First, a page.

When do risks outweigh so-called benefits?

There is only one antidepressant, also known as a Selective Serotonin Reuptake Inhibitor (SSRI), that is still recommended in the UK for use in children and adolescents diagnosed with moderate to severe depression.

The premise upon which these psychiatric drugs are given a license rests on the idea that benefits outweigh the risks. With that in mind, CCHR made a Freedom of Information Act (FOIA) request to the UK drug regulator, called the Medicines and Healthcare Products Regulatory Agency (MHRA), asking for data.

The request centred on the number of Adverse Drug Reaction (ADR) Reports the MHRA had received in association with the use of the antidepressant called fluoxetine, prescribed to children and adolescents aged 8 years and over.

The MHRA complied with the request, and stated the following:

“As of 16th January 2017 we have received a total of 186 UK spontaneous ADR reports in association with fluoxetine in children since authorisation was granted for use in children in August 2006. Of  those 186 reports, 8 were reported as having a fatal outcome.”

This response raises a problem concerning psychiatric drugs – when do risks outweigh so-called benefits for the prescribing of antidepressants to children and adolescents?

If there were eight fatalities as a result of eating a certain brand of Baked Beans, it’s likely the product would be pulled off the supermarket shelves immediately and given considerable media attention. Despite the fatalities associated with this drug, prescriptions for fluoxetine, also known as Prozac, continue.

It’s therefore important that parents are fully informed about the effects of any psychiatric drug prescribed to their children. Fluoxetine, aka Prozac, is no exception.

While difficult to confront, the following is a list of young lives, reported in the media, that have been lost. In each case, fluoxetine or Prozac were reported to have been prescribed.

  • In September 2010, 10-year-old Harry Hucknall hanged himself in his bedroom. He had been prescribed Ritalin and Prozac.
  • In March 2013, 14-year-old Jake McGill-Lynch died of a self inflicted gunshot wound, 46 days after being prescribed Prozac.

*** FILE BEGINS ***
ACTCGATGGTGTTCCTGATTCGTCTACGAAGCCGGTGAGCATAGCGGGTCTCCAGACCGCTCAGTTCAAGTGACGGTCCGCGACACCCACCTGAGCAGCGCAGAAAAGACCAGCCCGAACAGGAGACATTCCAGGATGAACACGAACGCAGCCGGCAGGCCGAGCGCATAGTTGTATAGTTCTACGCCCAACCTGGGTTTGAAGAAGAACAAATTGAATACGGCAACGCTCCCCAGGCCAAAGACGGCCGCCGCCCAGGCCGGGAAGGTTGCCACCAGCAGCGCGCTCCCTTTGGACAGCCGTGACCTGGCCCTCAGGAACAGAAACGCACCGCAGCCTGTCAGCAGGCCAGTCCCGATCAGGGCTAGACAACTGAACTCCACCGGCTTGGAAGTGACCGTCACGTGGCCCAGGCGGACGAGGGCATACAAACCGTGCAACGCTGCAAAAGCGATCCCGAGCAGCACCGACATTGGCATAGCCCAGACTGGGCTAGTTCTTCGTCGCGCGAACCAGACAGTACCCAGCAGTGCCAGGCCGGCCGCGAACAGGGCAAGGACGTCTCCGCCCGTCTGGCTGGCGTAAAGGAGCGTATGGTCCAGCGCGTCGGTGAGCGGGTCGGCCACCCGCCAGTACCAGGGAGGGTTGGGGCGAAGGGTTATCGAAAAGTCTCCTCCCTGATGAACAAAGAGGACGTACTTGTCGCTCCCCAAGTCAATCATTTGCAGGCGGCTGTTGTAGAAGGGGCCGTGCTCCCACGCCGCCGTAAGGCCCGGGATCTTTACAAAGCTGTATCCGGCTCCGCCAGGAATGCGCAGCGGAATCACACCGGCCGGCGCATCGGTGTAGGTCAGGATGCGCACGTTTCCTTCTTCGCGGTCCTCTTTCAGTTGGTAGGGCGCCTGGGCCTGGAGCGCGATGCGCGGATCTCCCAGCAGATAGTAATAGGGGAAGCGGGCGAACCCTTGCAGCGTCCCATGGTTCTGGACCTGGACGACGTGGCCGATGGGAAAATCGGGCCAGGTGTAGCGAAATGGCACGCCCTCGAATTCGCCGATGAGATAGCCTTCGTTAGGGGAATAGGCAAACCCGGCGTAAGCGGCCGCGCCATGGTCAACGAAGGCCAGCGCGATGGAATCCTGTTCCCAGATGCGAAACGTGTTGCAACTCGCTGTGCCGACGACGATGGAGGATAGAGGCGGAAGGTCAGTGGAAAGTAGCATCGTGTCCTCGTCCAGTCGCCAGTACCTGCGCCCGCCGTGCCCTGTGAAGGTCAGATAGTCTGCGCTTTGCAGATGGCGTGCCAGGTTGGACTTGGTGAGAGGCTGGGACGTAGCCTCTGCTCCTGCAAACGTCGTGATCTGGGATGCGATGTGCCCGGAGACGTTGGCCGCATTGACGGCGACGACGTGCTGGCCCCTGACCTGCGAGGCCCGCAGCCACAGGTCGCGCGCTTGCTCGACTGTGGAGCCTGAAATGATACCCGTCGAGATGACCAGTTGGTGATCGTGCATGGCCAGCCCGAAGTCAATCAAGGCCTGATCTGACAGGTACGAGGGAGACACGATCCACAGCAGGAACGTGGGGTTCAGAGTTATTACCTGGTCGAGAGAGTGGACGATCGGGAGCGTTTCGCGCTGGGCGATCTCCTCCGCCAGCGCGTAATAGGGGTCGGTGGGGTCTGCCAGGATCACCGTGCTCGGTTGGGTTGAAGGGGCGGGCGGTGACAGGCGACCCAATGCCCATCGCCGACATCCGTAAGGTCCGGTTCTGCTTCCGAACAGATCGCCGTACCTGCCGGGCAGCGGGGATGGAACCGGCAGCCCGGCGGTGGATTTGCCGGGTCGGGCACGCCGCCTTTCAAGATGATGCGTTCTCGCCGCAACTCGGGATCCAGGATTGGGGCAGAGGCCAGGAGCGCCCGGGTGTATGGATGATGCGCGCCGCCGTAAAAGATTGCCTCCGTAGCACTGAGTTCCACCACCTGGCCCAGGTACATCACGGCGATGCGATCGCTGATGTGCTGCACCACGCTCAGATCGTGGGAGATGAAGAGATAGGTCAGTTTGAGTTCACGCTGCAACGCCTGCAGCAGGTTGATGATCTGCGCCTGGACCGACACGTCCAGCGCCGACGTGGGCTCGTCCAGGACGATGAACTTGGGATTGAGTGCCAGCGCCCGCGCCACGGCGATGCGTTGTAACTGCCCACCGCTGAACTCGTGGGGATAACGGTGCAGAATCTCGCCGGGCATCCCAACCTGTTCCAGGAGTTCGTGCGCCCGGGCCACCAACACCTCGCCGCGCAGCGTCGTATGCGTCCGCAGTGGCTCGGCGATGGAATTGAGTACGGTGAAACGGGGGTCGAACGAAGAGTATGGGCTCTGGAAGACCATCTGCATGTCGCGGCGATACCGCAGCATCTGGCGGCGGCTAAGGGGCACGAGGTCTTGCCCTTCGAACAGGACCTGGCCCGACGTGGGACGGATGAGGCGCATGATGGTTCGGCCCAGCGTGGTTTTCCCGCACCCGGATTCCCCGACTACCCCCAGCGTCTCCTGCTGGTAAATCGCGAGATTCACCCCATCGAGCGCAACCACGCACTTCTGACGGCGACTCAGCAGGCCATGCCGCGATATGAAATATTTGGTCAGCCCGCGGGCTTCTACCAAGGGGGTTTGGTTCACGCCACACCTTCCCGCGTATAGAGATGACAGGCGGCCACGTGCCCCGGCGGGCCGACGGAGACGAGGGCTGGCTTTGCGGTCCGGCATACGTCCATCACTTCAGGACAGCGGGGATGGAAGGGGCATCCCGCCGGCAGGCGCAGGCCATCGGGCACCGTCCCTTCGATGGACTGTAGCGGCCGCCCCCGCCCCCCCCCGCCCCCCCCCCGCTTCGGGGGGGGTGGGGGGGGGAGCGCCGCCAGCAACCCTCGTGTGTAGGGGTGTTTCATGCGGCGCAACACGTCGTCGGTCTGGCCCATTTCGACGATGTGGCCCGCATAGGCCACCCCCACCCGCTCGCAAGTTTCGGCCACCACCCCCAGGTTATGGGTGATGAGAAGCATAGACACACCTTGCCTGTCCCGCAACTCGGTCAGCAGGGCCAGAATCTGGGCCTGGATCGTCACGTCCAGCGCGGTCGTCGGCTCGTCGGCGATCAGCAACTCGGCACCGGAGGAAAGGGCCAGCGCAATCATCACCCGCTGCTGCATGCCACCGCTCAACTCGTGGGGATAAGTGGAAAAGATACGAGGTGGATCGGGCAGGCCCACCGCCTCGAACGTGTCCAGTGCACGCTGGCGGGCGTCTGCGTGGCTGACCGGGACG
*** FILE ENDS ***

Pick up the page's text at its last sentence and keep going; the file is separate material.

• In April 2013, 17-year-old Michaela Christoforou hanged herself in a specialist treatment centre for eating disorders in North London. She had been prescribed fluoxetine at the centre, and the dosage had been increased shortly before her death.
  • In June 2013, 15-year-old George Werb died when he was struck by a train. He was initially prescribed fluoxetine after which he became suicidal and withdrew from the drug. He was prescribed the drug again at a branch of the Priory. He stepped in front of a train on the line that ran near his home in Devon.
  • In December 2013, 15-year-old Patrick Roberts hanged himself in a park near his Hertfordshire home. He had been on Prozac for about one month before his death.
  • In March 2014, 14-year-old Tom Boomer died when he fell from a multi-story car park. Eleven days before his death, Tom had been prescribed Prozac.
  • In May 2014, 16-year-old Gail McKinney took an overdose of antidepressants and died at Addenbrooke’s Hospital. Before the antidepressant was changed, she had been taking Prozac for two years.
  • In September2014, 16-year-old Paul Mullaly was prescribed fluoxetine by the local Child and Adolescent Mental Health Service (CAMHS). The information came to light in a Serious Case Review following his death.
  • In November 2014, 15-year-old Jade Kosanlavit ran in front of a train at Port Sunlight station on the Wirral. She was prescribed fluoxetine, which she took until her death.

If you know of anyone who has been prescribed fluoxetine, and has suffered adverse reactions, or if you know of someone who has tragically died while on the drug, please contact CCHR UK, or report the abuse on the dedicated psychiatric abuse reporting site.


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